— It would be nice to see additional follow-up in the future as, per the abstract, follow-up was rather short: “… median follow-up of 2.8 years (interquartile range, 1.3 to 5.1 years)….”

    — Similarly, my impression as a layman prostate cancer survivor of a challenging case has been that statins seem to have an increased benefit the longer you are on them, at least up to 5 years, and in this study statin use was defined, per the abstract, as two or more prescriptions, which opens the possibility for fairly short use of statins by a possibly large proportion of the patients defined as statin users. At least in the open access abstract we do not have much information about the likely average duration of statin use. For instance, my wife would qualify as a statin user per the study’s criteria, but she experienced disabling muscle pain (“like a lightning storm throughout the body”) from a variety of statins at various doses/regimens and had to cease taking them within half a year (with 6 months for recovery) — a fairly uncommon but not rare side effect that seems to be gaining increasing recognition. (Fortunately, she does very well on the anti-cholesterol drug Zetia, but Dr. Charles “Snuffy” Myers has stated that Zetia, which is in a different class of drugs, does not have the same anti-prostate cancer effect as the statins do.)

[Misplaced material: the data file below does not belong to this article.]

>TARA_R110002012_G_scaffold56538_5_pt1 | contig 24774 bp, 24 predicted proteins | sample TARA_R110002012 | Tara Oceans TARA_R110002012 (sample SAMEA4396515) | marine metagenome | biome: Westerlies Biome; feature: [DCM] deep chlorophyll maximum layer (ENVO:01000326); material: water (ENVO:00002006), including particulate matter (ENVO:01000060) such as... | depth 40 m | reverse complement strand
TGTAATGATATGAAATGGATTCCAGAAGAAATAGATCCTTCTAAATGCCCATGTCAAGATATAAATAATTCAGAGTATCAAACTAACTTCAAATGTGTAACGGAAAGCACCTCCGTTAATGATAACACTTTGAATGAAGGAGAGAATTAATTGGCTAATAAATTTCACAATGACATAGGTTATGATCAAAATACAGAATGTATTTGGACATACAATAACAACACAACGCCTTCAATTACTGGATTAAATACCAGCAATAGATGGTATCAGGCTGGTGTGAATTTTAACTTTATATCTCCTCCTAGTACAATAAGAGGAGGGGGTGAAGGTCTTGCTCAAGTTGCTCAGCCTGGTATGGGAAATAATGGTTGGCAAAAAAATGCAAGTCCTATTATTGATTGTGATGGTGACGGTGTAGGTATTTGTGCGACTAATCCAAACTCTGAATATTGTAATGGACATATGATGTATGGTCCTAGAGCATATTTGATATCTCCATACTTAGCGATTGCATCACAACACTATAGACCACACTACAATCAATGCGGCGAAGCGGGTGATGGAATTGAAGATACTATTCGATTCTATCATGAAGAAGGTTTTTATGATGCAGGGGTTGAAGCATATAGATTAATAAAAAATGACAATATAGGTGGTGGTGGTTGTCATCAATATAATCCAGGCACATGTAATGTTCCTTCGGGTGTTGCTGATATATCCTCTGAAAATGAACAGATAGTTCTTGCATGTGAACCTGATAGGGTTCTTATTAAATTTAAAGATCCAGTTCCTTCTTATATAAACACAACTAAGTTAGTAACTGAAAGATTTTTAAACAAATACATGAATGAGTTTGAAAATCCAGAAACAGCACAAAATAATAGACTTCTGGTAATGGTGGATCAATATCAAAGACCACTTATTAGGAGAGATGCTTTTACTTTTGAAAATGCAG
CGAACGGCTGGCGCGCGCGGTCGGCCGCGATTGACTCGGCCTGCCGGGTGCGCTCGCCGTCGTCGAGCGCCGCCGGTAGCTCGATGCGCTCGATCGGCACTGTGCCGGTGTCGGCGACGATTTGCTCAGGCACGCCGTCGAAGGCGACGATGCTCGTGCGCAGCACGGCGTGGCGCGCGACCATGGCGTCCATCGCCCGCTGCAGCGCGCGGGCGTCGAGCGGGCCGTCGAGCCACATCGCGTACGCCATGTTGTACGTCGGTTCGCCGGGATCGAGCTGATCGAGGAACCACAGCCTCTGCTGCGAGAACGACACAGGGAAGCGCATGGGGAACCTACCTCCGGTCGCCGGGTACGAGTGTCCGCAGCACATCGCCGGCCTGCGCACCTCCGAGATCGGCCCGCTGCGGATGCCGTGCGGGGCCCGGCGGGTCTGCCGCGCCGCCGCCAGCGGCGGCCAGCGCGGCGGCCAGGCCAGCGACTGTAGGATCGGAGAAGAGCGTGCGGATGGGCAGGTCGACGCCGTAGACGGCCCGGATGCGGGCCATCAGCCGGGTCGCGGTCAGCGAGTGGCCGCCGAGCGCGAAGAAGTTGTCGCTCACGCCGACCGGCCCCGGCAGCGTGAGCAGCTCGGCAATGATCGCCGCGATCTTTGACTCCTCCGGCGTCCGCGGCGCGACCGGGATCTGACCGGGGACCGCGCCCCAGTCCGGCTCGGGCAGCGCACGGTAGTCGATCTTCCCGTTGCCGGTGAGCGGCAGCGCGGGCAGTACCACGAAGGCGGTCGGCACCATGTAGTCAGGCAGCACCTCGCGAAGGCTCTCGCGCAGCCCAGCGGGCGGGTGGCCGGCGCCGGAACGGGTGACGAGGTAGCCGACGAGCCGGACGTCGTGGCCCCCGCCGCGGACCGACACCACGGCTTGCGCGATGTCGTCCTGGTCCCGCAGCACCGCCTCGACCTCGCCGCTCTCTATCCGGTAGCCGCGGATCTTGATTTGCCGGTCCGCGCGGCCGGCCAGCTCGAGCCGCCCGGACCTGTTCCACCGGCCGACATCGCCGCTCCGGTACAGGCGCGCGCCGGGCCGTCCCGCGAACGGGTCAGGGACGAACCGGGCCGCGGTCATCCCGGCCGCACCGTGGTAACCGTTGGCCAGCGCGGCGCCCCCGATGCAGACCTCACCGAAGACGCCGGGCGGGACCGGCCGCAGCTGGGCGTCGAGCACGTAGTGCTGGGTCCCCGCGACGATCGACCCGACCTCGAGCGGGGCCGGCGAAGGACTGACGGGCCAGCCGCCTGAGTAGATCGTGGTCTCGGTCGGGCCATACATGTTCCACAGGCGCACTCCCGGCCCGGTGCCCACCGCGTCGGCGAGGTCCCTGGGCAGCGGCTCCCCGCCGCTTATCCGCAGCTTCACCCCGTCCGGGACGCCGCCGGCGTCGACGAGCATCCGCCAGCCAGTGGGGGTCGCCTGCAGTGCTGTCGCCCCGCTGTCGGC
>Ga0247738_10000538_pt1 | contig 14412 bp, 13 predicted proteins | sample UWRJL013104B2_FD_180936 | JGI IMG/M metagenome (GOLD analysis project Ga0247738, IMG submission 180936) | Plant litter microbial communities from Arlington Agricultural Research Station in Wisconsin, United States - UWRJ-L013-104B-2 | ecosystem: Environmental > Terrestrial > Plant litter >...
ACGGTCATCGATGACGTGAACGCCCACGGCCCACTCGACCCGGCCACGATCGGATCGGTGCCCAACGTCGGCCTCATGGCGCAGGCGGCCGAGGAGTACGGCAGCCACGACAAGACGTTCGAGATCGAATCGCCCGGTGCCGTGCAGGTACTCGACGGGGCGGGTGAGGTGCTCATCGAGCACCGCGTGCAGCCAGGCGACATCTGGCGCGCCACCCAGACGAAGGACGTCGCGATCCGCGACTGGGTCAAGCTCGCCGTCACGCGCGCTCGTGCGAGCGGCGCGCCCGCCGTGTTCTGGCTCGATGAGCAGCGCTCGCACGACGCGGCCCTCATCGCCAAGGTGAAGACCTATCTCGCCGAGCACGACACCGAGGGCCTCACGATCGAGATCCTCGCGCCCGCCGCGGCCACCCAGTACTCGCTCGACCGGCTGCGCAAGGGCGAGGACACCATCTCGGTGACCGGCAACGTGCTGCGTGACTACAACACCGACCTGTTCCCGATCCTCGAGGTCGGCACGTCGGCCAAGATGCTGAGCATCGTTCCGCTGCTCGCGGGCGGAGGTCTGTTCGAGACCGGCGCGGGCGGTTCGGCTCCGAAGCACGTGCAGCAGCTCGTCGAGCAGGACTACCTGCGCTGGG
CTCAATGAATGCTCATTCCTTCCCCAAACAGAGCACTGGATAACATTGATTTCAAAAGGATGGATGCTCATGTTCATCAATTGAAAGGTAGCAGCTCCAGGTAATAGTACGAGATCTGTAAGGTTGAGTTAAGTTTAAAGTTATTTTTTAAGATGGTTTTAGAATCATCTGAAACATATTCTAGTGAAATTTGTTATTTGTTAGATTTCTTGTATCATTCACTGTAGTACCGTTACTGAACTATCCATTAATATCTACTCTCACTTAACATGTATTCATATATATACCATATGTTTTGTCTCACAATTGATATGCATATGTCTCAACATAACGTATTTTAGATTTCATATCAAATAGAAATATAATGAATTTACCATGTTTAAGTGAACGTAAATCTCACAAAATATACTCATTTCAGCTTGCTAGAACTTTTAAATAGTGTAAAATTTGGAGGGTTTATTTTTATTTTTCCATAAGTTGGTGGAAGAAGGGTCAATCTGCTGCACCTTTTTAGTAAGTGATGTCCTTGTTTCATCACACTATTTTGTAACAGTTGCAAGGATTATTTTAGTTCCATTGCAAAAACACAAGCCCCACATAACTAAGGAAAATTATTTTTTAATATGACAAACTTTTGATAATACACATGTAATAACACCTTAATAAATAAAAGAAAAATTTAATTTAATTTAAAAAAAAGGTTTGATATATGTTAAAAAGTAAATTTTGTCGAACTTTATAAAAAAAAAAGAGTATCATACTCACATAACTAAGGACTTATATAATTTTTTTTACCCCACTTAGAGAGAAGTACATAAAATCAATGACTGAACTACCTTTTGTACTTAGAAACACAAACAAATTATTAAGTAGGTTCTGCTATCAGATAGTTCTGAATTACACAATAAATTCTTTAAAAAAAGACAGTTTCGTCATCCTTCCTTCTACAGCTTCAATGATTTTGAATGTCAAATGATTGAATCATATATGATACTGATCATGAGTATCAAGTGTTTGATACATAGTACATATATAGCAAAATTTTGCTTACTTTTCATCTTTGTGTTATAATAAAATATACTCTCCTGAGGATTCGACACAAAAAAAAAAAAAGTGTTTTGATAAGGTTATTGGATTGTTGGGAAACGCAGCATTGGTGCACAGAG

Despite these negative issues, which reflect the difficulties of doing such studies, the authors have done us a service by taking this look at their data.

    Statins were mentioned favorably by a number of speakers at the September 2016 PCRI/Us Too Conference on Prostate Cancer at Los Angeles, with no unfavorable comments except for dealing with side effects), especially by Dr. Myers (as on DVD Disc 2 2:17:08 – 2:20:15, with Dr. Mark Moyad, especially highlighting the statin drug pitavastatin (Livalo) for patients tending to become pre-diabetic or diabetic when using other statin drugs), and Disc 4 3:01:20 – 3:06:32, 3:20:55 – 3:22:03, and elsewhere).

  2. Dr. Myers has long advocated that LDL feeds prostate cancer cells and should be reduced using a statin, exercise, and diet. I recall he prefers to use simvastatin. I use pravastatin and have taken 20 mg/day for 10 years, as a preventive. I also take 500 mg metformin 2x/day but am not diabetic. My only issue with it is loss of weight. I am down to 148 lb, but have also been on a Mediterranean diet for 4 years — no meat other than wild salmon. I’m concerned about lack of protein but blood test is in range.

    This is also an interesting article regarding LDL: “Aggressive prostate cancer makes use of bad cholesterol.”

  3. Dear Robert:

    I would just point out that a Mediterranean diet doesn’t necessarily imply no meat at all (other than your wild salmon). It just means that the amount of meat should be limited.